Greenwashing – a panel discussion


I had the honour of moderating a panel discussion on greenwashing at the CEPS Ideas Lab in Brussels. An important and timely discussion, given also recent legislative developments on the European level.  The discussion was under the Chatham House Rule, so I will only summarise the main points.


What is the problem?  There is increasing pressure on banks and other financial institutions and market participants to take into account the carbon footprint of their asset holdings. This pressure comes from the general public, investors, activist groups and regulators.  As predicted by Goodhart’s Law, once a metric (how green is a bank’s balance sheet) becomes a policy target, it ceases to be a good measure, because it becomes subject to manipulation, such as greenwashing or greenwishing.


And while one might think that transparency and court cases might be sufficient to minimize this risk, the financial sector itself has asked the European Commission to step in with their taxonomy. Given the variation in ESG ratings, an increasing numbers of greenwashing scandals and overall lack of globally agreed standards, maybe not surprising.  However, beyond setting rules and defining shades of green, one critical challenge is the lack of data!  What financial institutions also need is a change in culture (rather than renaming the CSR the ESG department, ingraining green thinking throughout the institution) and capacity building.


Focusing on the banking sector carries the risk of regulatory arbitrage – there is evidence for this on the cross-border level (here and here). There is also (anecdotal) evidence for this across segments of the financial system - the banks involved in lending to the Dakota Access Pipeline ultimately sold off their exposures to hedge funds that are not subject to the same disclosure standards.  A question of regulatory perimeter, as seen in other circumstances.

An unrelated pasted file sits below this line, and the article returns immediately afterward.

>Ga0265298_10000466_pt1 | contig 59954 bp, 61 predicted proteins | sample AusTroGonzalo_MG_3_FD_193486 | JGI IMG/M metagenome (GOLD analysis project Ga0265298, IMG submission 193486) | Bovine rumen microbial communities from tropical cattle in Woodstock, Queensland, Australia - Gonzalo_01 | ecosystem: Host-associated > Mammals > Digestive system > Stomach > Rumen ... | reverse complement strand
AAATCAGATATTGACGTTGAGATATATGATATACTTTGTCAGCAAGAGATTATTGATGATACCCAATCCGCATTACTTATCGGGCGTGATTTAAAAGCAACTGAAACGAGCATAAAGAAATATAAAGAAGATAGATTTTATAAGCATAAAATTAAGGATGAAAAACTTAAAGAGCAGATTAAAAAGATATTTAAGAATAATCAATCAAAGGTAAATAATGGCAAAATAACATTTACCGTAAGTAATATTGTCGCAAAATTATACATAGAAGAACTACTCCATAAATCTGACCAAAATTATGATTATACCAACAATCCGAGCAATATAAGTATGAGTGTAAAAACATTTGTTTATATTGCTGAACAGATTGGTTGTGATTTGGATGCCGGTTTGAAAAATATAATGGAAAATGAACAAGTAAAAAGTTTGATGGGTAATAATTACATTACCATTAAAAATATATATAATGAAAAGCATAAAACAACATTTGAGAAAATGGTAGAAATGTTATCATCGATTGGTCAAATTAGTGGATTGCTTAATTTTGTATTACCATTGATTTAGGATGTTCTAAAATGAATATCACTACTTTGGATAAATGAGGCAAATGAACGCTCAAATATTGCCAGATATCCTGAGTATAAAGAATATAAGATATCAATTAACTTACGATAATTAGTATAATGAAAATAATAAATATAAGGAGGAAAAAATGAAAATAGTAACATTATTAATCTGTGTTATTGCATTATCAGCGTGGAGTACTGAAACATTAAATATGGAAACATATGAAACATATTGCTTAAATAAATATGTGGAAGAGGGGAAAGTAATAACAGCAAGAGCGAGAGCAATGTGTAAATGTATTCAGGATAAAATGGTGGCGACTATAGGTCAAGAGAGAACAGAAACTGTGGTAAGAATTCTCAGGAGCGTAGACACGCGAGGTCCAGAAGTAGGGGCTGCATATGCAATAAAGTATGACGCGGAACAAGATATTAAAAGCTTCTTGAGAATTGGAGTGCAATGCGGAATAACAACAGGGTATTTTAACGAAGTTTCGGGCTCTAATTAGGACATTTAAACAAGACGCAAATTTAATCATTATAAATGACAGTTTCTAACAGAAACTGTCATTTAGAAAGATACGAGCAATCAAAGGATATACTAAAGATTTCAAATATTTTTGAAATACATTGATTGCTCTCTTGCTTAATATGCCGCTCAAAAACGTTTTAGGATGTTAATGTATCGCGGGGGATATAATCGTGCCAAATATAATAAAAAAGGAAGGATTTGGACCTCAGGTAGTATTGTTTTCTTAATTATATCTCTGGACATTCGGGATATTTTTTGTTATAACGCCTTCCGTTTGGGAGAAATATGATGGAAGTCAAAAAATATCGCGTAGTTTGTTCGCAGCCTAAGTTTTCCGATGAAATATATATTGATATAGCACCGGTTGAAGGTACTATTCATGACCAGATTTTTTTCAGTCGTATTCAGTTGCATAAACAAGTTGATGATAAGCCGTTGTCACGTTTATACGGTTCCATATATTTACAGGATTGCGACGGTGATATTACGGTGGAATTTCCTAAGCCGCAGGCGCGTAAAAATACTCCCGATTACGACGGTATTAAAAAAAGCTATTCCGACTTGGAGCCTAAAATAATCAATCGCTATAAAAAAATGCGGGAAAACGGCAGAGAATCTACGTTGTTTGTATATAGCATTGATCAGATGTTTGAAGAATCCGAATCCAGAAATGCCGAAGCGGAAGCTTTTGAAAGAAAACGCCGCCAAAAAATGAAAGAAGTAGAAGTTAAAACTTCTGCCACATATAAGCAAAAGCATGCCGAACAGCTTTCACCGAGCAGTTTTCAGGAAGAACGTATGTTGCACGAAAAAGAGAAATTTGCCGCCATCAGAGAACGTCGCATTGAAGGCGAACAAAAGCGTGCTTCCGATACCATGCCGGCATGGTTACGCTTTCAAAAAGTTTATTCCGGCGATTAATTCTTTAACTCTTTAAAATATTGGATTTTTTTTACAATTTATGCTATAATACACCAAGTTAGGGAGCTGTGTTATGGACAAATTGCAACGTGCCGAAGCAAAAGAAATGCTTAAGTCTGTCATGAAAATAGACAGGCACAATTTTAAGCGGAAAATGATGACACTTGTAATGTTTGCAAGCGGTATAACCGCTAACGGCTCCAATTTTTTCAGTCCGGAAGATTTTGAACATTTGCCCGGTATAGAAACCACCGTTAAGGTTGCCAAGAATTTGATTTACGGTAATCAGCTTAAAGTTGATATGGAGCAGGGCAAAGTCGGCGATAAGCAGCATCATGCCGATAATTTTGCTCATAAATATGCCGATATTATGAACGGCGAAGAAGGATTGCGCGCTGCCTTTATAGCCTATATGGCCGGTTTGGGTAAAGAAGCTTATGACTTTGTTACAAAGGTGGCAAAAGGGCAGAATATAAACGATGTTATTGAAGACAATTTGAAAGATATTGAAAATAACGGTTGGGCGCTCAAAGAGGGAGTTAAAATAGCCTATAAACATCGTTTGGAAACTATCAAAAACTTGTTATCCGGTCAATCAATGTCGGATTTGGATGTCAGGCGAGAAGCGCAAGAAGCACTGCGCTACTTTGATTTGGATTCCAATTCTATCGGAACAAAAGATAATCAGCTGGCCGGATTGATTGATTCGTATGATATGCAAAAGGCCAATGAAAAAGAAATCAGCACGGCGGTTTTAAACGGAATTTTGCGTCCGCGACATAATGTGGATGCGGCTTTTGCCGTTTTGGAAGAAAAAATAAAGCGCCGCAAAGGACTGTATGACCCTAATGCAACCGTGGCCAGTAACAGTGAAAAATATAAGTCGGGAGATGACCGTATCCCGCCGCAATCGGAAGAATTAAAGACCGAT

One important question is whether we are too ambitious in our expectations of the financial sector to transition from supporting brown to supporting more green industries and firms. There is clear evidence that banks might drag their feet given their asset exposure to existing traditional ‘brown’ firms and thus delay the necessary transition.  But even ignoring this incentive constraint, one might not be able to expect banks to change their portfolio composition over night; but maybe we have to be overambitious to get at least half-way there.


A final important issue I would like to flag is that the financing of the transition requires looking beyond the banking system.  Given the amount of funding needed but also the need to fund new projects and enterprises (not necessarily the forte of the banking system), there is thus a clear link to the capital market union and the strengthening of the non-bank segment of Europe’s financial sector.